Babies And Children Tear Gassed During Refugee Protest On Greek Island Of Lesbos
4 February 2020 International News
Babies and toddlers were tear gassed by police on the Greek island of Lesbos during a protest by refugees against the conditions in which they are being held.
Volunteers used Coca-Cola to try to wash the tear gas out of the eyes of screaming children after riot police fired tear gas canisters at the peaceful demonstration.
Coca-Cola and similar fizzy drinks are acidic and, like lemon juice and vinegar, can help lessen the effects of tear gas.
The clashes took place after around 2,000 refugees and migrants marched out of the notorious Moria camp on Lesbos with the aim of walking to the island’s main town, Mytiline, to stage a protest.
Designed to hold less than 3,000 people, the camp now holds around 19,000, with many living in tents and makeshift shelters in muddy olive groves outside the perimeter fence.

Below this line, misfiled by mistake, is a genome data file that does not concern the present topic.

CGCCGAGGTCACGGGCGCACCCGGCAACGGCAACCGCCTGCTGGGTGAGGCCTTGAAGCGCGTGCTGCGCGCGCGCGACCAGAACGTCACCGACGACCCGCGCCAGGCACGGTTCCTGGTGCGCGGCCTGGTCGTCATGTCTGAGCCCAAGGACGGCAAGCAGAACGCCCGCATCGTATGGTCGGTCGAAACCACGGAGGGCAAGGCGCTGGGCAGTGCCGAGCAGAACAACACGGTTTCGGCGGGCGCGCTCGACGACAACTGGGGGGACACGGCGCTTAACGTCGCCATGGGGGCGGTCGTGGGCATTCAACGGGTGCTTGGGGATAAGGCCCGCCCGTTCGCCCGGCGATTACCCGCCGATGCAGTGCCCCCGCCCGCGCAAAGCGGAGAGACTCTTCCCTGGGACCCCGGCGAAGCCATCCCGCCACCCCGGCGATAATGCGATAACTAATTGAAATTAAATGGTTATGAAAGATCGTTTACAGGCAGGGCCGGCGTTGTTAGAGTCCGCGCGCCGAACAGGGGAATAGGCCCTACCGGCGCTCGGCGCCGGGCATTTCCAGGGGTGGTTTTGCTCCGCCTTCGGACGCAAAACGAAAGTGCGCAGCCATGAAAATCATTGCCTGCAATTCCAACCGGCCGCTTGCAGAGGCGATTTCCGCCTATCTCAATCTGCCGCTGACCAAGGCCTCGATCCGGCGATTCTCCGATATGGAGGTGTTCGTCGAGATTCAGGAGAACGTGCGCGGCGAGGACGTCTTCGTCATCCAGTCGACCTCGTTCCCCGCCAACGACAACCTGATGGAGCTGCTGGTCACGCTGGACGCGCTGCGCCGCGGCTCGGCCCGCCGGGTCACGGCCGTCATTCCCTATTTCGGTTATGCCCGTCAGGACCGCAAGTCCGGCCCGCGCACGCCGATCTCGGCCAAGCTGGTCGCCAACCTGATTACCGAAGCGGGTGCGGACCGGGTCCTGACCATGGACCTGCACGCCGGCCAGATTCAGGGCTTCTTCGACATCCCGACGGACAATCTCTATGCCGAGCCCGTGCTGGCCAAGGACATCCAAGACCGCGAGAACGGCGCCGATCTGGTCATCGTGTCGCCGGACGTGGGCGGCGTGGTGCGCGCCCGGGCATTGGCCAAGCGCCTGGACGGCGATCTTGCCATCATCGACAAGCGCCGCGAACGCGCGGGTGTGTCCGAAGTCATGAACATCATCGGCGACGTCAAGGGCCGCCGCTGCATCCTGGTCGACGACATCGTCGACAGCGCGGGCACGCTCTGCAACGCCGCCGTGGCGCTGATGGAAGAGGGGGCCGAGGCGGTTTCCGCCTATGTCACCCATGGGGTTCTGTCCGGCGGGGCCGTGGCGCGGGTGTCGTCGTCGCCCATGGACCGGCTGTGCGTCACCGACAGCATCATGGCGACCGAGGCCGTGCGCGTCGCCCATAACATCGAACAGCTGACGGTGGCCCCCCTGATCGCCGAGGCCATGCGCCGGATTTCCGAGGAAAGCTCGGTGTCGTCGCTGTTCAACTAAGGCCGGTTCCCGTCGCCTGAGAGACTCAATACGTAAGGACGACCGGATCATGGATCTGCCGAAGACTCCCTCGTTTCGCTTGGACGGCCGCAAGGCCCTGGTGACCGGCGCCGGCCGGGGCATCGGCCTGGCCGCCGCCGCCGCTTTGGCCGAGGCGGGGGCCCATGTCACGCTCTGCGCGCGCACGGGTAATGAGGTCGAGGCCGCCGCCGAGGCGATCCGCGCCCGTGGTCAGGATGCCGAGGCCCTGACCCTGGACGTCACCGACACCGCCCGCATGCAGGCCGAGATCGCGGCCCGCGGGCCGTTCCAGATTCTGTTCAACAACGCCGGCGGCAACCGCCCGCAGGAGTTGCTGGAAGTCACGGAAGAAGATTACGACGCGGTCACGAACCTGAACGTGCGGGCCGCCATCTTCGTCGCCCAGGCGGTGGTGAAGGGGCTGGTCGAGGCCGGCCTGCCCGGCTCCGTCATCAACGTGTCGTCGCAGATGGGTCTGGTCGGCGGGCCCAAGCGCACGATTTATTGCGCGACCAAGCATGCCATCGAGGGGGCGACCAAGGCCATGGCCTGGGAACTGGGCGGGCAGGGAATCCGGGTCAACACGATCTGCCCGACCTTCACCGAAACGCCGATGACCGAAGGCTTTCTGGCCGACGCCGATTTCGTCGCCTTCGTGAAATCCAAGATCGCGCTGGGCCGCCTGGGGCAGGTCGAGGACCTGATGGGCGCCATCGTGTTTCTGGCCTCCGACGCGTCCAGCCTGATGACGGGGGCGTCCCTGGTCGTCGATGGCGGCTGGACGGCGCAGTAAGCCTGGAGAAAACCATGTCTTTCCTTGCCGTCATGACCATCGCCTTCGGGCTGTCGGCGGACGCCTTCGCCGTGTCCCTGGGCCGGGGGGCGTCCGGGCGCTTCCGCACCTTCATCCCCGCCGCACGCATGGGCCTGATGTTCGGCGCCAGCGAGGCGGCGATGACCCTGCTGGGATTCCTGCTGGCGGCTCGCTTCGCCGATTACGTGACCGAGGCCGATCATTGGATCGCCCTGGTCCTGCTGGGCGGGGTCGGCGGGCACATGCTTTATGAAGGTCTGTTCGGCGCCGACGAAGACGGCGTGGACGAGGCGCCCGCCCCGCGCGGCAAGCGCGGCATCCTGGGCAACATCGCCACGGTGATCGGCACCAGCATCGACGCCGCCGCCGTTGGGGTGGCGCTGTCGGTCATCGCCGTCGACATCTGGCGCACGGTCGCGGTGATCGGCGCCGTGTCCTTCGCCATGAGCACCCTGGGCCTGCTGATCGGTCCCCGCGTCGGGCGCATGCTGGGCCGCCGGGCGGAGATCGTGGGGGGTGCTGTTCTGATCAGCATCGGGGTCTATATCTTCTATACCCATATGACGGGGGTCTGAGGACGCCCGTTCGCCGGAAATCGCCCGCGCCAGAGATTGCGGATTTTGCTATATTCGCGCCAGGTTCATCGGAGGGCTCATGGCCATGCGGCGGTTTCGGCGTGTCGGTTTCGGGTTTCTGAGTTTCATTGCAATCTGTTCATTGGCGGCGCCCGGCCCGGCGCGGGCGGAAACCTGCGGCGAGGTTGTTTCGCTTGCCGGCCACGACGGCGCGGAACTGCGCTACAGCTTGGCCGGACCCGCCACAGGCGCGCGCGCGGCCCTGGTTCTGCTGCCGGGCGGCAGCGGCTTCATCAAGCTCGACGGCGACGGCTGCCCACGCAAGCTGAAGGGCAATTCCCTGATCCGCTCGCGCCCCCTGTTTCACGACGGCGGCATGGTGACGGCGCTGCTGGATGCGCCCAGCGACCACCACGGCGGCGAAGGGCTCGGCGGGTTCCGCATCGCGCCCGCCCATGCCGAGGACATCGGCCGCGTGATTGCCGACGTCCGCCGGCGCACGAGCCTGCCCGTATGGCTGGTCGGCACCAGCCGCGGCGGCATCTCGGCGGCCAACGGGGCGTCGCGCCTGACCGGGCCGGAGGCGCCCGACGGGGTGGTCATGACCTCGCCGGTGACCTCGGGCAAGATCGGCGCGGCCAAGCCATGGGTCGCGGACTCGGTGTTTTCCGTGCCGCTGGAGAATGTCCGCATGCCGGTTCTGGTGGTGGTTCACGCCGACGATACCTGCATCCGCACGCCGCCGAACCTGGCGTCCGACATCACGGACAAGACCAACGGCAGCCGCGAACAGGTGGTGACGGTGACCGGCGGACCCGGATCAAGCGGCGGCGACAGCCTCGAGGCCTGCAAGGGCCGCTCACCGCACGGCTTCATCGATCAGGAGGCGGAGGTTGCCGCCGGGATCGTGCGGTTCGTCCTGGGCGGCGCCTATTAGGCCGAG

Raw sewage trickles between tents and container accommodation, sacks of rubbish are left uncollected and scabies is widespread, earning Moria the reputation of being Europe’s grimmest refugee camp.
Afghan and Syrian women held up placards which read “Freedom” and “Moria is a prison for refugees” as they headed from the camp towards Mytilene, about five miles away.
When police blocked them, some staged a sit-in on the road while others tried to go round the police lines by scattering through fields and olive groves.“People were attacked with tear gas even though it was peaceful,” a British volunteer helping refugees on Lesbos told The Telegraph.
“Women and children were beaten by the police. We helped people who had been affected by the gas by giving them Coca-Cola to wash with. People were crying. People collapsed,” said the volunteer, who did not want to be identified for fear of repercussions from the authorities.